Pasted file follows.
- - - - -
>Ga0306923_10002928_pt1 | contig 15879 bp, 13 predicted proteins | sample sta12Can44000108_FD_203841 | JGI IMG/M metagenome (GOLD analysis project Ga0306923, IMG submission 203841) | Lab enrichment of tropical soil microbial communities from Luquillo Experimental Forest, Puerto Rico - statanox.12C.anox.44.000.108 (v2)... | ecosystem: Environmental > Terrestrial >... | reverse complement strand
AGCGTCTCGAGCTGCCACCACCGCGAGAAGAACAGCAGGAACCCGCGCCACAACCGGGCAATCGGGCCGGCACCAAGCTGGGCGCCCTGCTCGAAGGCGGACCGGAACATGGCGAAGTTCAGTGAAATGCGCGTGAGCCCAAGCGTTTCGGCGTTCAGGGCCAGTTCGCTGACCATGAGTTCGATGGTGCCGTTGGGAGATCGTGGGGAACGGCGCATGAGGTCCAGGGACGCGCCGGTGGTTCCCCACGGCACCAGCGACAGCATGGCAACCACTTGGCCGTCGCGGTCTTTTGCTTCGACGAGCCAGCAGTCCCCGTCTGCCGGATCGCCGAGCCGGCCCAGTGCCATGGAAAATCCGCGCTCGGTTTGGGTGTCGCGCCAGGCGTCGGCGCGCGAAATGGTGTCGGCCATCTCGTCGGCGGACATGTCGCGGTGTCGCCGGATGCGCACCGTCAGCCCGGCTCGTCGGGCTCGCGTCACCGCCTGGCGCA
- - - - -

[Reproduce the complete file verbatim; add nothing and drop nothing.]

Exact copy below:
>Ga0306923_10002928_pt1 | contig 15879 bp, 13 predicted proteins | sample sta12Can44000108_FD_203841 | JGI IMG/M metagenome (GOLD analysis project Ga0306923, IMG submission 203841) | Lab enrichment of tropical soil microbial communities from Luquillo Experimental Forest, Puerto Rico - statanox.12C.anox.44.000.108 (v2)... | ecosystem: Environmental > Terrestrial >... | reverse complement strand
AGCGTCTCGAGCTGCCACCACCGCGAGAAGAACAGCAGGAACCCGCGCCACAACCGGGCAATCGGGCCGGCACCAAGCTGGGCGCCCTGCTCGAAGGCGGACCGGAACATGGCGAAGTTCAGTGAAATGCGCGTGAGCCCAAGCGTTTCGGCGTTCAGGGCCAGTTCGCTGACCATGAGTTCGATGGTGCCGTTGGGAGATCGTGGGGAACGGCGCATGAGGTCCAGGGACGCGCCGGTGGTTCCCCACGGCACCAGCGACAGCATGGCAACCACTTGGCCGTCGCGGTCTTTTGCTTCGACGAGCCAGCAGTCCCCGTCTGCCGGATCGCCGAGCCGGCCCAGTGCCATGGAAAATCCGCGCTCGGTTTGGGTGTCGCGCCAGGCGTCGGCGCGCGAAATGGTGTCGGCCATCTCGTCGGCGGACATGTCGCGGTGTCGCCGGATGCGCACCGTCAGCCCGGCTCGTCGGGCTCGCGTCACCGCCTGGCGCA